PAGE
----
Subpopulations of human embryonic stem cells with distinct tissue-specific fates can be selected from pluripotent cultures.
Stem Cells Dev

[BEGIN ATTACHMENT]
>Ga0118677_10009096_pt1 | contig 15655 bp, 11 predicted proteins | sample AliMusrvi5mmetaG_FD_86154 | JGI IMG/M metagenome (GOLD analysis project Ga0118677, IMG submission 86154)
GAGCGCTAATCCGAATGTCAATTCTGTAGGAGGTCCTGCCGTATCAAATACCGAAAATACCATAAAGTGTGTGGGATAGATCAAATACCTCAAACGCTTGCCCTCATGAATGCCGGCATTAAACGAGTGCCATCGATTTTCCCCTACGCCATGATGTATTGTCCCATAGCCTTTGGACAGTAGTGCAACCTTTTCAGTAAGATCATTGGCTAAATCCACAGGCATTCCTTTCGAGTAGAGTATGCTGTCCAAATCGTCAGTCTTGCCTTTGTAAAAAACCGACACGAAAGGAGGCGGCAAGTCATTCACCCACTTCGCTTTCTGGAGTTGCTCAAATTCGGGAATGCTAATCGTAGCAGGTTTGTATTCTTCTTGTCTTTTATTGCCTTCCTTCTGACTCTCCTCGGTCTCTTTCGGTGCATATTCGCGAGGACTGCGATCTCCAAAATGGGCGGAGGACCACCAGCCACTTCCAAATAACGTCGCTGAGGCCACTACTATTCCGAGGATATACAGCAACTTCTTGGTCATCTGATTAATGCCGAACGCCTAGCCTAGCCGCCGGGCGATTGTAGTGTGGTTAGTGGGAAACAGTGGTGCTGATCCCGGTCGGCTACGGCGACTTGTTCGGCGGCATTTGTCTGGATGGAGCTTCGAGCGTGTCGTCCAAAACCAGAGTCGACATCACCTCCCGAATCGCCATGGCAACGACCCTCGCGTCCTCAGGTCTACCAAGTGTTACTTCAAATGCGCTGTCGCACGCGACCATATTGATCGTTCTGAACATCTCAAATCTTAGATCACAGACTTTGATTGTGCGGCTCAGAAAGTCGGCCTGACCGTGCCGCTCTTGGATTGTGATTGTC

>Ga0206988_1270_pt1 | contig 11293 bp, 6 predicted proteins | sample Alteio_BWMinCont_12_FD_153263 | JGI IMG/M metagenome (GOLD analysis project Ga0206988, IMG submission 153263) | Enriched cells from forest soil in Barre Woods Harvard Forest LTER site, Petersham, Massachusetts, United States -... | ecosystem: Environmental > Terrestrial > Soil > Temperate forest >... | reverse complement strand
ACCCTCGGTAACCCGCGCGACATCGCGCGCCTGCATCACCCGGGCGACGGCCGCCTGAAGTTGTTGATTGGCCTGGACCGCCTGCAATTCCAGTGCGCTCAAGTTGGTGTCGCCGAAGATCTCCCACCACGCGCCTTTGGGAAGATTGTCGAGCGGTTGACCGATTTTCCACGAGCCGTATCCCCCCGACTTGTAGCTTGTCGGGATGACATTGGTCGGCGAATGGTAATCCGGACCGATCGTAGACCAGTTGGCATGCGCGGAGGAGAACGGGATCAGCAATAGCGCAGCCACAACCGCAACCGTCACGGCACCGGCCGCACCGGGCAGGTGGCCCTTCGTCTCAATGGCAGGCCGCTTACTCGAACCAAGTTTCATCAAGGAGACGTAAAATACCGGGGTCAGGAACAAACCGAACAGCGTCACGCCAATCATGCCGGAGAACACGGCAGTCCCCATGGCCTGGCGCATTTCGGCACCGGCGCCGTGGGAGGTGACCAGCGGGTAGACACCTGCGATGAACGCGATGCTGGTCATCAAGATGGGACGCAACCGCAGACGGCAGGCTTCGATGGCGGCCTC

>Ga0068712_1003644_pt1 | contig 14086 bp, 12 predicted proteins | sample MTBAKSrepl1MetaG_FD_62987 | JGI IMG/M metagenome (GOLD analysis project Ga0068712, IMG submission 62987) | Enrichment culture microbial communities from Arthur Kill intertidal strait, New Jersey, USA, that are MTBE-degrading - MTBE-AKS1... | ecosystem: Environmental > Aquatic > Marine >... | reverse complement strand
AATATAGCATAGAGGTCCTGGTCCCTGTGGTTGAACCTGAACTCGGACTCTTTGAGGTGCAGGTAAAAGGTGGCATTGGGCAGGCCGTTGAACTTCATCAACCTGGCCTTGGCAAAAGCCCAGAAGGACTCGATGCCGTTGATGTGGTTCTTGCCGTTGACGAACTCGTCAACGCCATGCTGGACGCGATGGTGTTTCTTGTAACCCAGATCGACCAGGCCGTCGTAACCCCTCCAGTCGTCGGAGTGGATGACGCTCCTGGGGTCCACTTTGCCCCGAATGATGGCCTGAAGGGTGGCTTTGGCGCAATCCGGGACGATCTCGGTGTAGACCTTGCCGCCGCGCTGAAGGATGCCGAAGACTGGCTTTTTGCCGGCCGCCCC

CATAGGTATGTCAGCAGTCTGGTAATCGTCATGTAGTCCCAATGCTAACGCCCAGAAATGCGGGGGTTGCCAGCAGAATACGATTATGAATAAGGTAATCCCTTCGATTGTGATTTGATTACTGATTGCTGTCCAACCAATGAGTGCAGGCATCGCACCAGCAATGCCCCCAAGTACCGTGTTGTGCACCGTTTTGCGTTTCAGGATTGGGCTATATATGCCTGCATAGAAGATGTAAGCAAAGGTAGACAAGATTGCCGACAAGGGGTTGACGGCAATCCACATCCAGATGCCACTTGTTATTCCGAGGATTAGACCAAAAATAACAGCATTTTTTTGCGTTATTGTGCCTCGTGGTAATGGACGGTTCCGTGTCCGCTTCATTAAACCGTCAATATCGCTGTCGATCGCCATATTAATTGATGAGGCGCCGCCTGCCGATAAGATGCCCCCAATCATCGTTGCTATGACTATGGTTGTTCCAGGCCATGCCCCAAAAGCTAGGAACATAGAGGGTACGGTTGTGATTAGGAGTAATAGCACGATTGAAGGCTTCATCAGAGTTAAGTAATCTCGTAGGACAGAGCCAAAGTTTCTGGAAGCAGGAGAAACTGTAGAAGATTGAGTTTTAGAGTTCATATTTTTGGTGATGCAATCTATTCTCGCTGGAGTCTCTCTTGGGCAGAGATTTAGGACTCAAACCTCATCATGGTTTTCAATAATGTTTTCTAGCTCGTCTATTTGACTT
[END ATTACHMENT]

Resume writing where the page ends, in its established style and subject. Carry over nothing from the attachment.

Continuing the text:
Directed differentiation of human embryonic stem cells (hESCs) has generated much interest in the field of regenerative medicine. While subpopulations of hESCs within pluripotent cultures have been identified based on expression of specific surface antigens, their significance and fates are not well understood. To determine whether such subpopulations indicate specific tissue fates or represent stochastic antigen distributions within proliferating cultures, we isolated CD133(+) or CD135(+) hESCs from proliferating cultures constitutively expressing enhanced green fluorescent protein (GFP), and co-cultured these with unselected GFP(-) hESCs. After passage in culture, GFP(+) hESCs reanalyzed for the persistence of CD133 or CD135 expression, as well as other surface antigens (Tra-1-60, SSEA-4, FGFR-1), demonstrated that these two subpopulations continued to express CD133 or CD135 over serial passage, and that CD133(+) hESCs were enriched for SSEA-4 expression as well. Upon differentiation in vitro, CD133(+)GFP(+) hESCs gave rise solely to ectoderm, as detected by expression of nestin. Tissues representing endoderm (alpha-fetoprotein(+)) and mesoderm (smooth muscle actin(+)) were not seen among GFP(+) tissues. In contrast, selection against CD133 gave rise almost exclusively to mesoderm and endoderm. In contrast, CD135(+)GFP(+) hESCs gave rise to tissues representing all three embryonic germ layers, and were virtually indistinguishable from CD135(-)-derived tissues. Similar results were obtained by in vivo differentiation in teratomas. These data establish that subpopulations of proliferating hESCs whose tissue fate is predetermined exist, and challenge the notion that all cells within proliferating hESC cultures are truly "pluripotent." This co-culture approach also will enable identification of other distinct hESC subpopulations, and selection for these should prove valuable in generating tissue-specific reagents for cell-based therapy.